“They get a thrill here – that’s why they come. They take stupendous joy in the indignation and compassion they feel on account of these mangled stiffs; it’s their roller coaster. I know this,” he said, making a tragic incision across the abdomen of an adolescent girl, “and I’ll tell you why. Since I’m here all the time and take apart fifty of these things a day, I can’t feel for each and every one of them. I’m not God. I don’t have that much in me. The ladies’ aides and the social critics sense immediately that I couldn’t give a goddamn about all this inedible meat, and that’s just what they want. They know they’re better than the miserable bastards they try to help, but they really enjoy thinking that they’re better than the rest of us, who aren’t as ‘compassionate’ as they are.” He turned to Peter Lake again, and said, “You notice how often that very word escapes their lips. They use it like a cudgel. Beware.” (Mark Helprin, from Winter’s Tale)
Avengers vs. Agents of Atlas #1 (of 4) (“Earth’s Mightiest Super Heroes”/”Defender of the Deep”) by Jeff Parker (writer), Gabriel Hardman (artist, “Earth’s Mightiest”), Takeshi Miyazawa (artist, “Defender”), Elizabeth Breitweiser (colorist, “Earth’s Mightiest”), Chris Sotomayor (colorist, “Defender”), Tom Orzechowski (letterer, “Earth’s Mightiest”), and Joe Sabino (letterer, “Defender”). $3.99, 30 pgs, FC, Marvel.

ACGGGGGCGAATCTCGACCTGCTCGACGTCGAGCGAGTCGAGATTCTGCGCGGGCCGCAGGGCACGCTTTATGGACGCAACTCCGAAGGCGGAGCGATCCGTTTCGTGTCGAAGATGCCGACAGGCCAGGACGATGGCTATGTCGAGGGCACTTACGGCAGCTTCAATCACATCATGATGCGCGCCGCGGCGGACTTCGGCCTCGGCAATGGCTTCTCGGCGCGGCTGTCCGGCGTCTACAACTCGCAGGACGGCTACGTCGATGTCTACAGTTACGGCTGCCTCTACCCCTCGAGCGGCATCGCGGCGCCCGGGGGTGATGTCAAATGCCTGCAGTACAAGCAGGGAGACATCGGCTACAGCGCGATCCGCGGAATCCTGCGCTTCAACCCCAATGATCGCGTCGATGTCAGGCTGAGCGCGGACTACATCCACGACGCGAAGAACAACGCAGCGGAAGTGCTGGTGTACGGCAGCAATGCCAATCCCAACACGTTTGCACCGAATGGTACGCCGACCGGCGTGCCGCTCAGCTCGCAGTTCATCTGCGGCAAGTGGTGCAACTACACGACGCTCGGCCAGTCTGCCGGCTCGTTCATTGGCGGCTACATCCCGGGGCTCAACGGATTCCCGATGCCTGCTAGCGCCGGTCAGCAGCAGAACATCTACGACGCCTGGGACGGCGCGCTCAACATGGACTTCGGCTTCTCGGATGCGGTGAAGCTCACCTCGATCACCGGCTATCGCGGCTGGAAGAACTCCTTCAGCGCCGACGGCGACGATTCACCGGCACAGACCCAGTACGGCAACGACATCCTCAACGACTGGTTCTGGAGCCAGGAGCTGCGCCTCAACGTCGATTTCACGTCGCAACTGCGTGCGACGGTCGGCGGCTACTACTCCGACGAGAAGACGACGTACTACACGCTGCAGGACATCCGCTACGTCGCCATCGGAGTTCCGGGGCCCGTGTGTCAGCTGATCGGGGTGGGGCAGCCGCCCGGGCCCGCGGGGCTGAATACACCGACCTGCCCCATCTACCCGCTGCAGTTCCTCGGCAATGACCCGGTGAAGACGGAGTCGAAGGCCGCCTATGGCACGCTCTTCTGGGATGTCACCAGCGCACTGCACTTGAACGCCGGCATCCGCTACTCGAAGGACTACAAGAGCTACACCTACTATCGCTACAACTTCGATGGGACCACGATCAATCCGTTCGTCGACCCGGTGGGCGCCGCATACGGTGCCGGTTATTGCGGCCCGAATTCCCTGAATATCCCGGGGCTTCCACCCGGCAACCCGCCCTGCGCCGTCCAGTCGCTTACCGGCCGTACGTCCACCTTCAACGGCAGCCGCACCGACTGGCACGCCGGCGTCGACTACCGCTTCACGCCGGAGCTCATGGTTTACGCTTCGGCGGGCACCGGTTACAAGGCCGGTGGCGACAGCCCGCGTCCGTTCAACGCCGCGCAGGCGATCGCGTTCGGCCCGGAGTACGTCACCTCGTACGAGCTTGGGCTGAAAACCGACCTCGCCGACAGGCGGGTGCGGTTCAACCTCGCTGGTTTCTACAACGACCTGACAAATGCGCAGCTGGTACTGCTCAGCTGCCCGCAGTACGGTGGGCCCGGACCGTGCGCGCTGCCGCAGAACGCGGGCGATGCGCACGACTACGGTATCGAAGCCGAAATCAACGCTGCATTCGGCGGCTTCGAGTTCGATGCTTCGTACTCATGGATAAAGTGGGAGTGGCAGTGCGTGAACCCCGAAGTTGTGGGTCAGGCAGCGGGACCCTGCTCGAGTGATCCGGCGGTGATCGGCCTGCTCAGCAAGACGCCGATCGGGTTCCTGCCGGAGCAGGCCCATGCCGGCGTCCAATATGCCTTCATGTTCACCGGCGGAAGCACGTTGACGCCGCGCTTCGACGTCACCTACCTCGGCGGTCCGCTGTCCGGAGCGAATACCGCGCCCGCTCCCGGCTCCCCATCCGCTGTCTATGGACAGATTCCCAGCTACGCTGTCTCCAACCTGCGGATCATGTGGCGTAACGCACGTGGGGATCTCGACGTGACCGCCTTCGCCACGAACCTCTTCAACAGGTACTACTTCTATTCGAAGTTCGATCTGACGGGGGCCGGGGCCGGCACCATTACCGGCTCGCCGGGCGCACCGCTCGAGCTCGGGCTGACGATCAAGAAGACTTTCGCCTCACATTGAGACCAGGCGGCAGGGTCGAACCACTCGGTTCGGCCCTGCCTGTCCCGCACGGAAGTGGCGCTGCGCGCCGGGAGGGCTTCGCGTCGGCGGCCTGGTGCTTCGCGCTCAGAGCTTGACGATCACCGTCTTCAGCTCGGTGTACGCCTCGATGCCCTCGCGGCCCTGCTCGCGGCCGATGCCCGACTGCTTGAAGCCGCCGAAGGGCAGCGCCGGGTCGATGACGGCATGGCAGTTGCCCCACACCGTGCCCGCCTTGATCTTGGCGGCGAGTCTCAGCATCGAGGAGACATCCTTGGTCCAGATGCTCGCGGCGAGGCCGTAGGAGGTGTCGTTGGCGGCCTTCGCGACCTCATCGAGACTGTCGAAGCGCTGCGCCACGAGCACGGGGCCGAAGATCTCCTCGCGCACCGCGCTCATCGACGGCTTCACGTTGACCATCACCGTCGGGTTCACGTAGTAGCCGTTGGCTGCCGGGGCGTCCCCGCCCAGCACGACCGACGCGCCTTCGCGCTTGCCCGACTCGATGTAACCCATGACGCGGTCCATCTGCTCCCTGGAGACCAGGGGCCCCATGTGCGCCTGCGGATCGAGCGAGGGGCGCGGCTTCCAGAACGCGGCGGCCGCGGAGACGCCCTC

Hey, you know how I was ranting about S.W.O.R.D.? Yeah, good times. Well, Marvel seems to have done something relatively clever with Agents of Atlas, possibly because Jeff Parker has photographs of Joey Q and Dan Buckley engaged in some easily blackmailable activity, like voting Republican or rooting for the Clippers. I mean, come on! So Marvel, having axed Parker’s ongoing, has put the team as a back-up in The Incredible Hercules (see below!), which is apparently popular enough to drag it along with it; a two-part crossover with the X-Men, and now a four-issue mini-series on which they can slap the Avengers logo, which is apparently a license to print money these days. I don’t know if it will work, but we get some good comics out of it. Marvel, thy name is changeable!